Do not delay the opportunity to do good. You might miss the chance.

When Qais returned to Madinah, he informed Hawa (ra) about his meeting with the Messenger of Allah (sa), and his promise to him. He assured her that from then onwards he would never torment her. Hawa (ra) was relieved to hear that.

Verily, with the hardship, there is relief (i.e. there is one hardship with two reliefs, so one hardship cannot overcome two reliefs).” (Ash-Shath 94:6)

Hawa (ra) could then freely practice her religion. She openly declared her faith because she had no one to be fearful about. After a little time had passed, the Prophet (sa), being a true leader and well-wisher, asked about Hawa (ra) and her husband’s treatment. He was informed that she lived in peace.

People teased Qais about his wife’s conversion. He informed them of his promise to the Prophet (sa) and his will to honour it.

Qais had honoured his promise to the Prophet (sa). However, he kept waiting for the right time to embrace Islam, and missed his chance. Qais was killed as an idolater. He saved Hawa’s life in this world and the hereafter, but could not save his own hereafter.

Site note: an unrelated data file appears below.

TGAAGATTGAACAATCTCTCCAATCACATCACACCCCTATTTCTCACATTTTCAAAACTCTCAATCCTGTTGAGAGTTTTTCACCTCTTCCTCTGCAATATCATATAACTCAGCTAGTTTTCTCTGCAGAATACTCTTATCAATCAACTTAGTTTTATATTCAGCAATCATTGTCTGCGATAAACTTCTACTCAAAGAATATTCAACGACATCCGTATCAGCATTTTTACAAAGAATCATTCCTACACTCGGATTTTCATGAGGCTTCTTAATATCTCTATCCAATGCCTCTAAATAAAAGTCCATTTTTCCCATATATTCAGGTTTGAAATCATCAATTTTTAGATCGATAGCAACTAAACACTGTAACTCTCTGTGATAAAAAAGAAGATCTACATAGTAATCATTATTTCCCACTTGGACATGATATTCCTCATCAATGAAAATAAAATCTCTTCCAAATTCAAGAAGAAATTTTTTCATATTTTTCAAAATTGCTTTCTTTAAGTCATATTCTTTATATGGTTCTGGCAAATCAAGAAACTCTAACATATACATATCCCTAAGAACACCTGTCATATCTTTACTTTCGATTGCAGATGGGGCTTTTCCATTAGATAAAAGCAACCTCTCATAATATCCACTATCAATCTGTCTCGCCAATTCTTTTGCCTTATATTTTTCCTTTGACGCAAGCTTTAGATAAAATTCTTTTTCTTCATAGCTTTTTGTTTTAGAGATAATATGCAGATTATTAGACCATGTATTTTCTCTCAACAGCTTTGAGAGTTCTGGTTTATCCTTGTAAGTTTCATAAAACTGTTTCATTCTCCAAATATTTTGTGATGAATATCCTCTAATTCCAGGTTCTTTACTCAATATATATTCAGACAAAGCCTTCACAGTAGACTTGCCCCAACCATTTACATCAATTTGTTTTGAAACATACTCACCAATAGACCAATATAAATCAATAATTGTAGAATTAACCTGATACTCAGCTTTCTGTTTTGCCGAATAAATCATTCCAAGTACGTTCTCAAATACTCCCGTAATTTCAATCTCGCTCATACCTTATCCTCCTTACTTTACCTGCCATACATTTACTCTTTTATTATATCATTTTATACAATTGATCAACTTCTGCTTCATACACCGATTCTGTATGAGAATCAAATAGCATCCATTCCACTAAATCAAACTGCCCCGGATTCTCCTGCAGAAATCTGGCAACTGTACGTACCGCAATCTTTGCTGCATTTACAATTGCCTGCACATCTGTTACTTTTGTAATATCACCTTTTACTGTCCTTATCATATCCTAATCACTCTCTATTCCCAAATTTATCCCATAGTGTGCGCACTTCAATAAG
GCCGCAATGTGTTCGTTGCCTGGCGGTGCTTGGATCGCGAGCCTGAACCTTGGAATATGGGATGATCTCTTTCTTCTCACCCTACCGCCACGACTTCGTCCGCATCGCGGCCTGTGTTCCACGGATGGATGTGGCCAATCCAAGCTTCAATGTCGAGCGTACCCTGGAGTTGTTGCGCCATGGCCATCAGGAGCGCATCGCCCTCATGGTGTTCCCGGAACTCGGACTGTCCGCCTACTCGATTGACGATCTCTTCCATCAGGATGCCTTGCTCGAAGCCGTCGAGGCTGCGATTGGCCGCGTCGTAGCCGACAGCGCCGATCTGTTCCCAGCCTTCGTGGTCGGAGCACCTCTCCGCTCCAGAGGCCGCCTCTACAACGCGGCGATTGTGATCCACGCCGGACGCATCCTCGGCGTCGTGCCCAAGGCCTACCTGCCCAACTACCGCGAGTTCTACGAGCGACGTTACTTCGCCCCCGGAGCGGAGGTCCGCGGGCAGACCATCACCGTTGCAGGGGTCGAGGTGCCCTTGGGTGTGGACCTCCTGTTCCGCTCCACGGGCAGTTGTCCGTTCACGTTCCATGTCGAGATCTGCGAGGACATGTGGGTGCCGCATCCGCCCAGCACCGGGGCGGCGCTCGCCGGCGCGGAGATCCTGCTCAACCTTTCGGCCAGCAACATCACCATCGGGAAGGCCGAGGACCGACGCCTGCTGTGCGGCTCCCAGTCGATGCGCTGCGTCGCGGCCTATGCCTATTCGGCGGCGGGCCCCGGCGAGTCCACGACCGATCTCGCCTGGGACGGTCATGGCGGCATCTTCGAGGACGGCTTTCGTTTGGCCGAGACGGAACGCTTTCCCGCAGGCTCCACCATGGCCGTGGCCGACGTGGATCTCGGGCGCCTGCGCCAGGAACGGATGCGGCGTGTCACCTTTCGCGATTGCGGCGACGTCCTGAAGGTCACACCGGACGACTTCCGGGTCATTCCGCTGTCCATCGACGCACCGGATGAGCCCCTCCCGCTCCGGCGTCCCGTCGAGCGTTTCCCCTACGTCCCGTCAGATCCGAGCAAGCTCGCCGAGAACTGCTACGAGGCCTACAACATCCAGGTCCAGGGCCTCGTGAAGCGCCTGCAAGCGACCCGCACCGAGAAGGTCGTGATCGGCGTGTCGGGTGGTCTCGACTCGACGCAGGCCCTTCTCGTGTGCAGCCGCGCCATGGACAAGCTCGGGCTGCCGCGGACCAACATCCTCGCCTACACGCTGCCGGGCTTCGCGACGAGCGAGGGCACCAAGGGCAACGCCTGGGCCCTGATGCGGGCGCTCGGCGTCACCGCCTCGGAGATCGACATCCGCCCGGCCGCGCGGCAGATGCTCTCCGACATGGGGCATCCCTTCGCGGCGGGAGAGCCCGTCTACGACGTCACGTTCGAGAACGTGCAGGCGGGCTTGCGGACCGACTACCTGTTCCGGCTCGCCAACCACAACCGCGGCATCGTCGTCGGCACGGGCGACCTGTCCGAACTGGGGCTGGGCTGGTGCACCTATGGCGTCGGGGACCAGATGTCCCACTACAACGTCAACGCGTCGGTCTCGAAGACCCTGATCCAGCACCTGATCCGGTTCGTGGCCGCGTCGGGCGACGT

Hawa (ra) attended his gatherings, learnt the religion and taught it to her son Thabith ibn Qais. She strove hard in religion and attained the status of being a Hadeeth Narrator.

Lessons to draw: Do not delay the opportunity to do good. You might miss the chance. Because Hawa (ra) only depended upon Allah (swt), He helped her in a miraculous way. With every difficulty there is ease, strengthen your faith in Allah (swt).

Life as a Widow

When the Prophet (sa) migrated to Madinah, Hawa (ra) attended his gatherings, learnt the religion and taught it to her son Thabith ibn Qais. She strove hard in religion and attained the status of being a Hadeeth Narrator. This is how Allah (swt) honours those who are willing to remain steadfast in their trials, and give precedence to religion over anything in the world.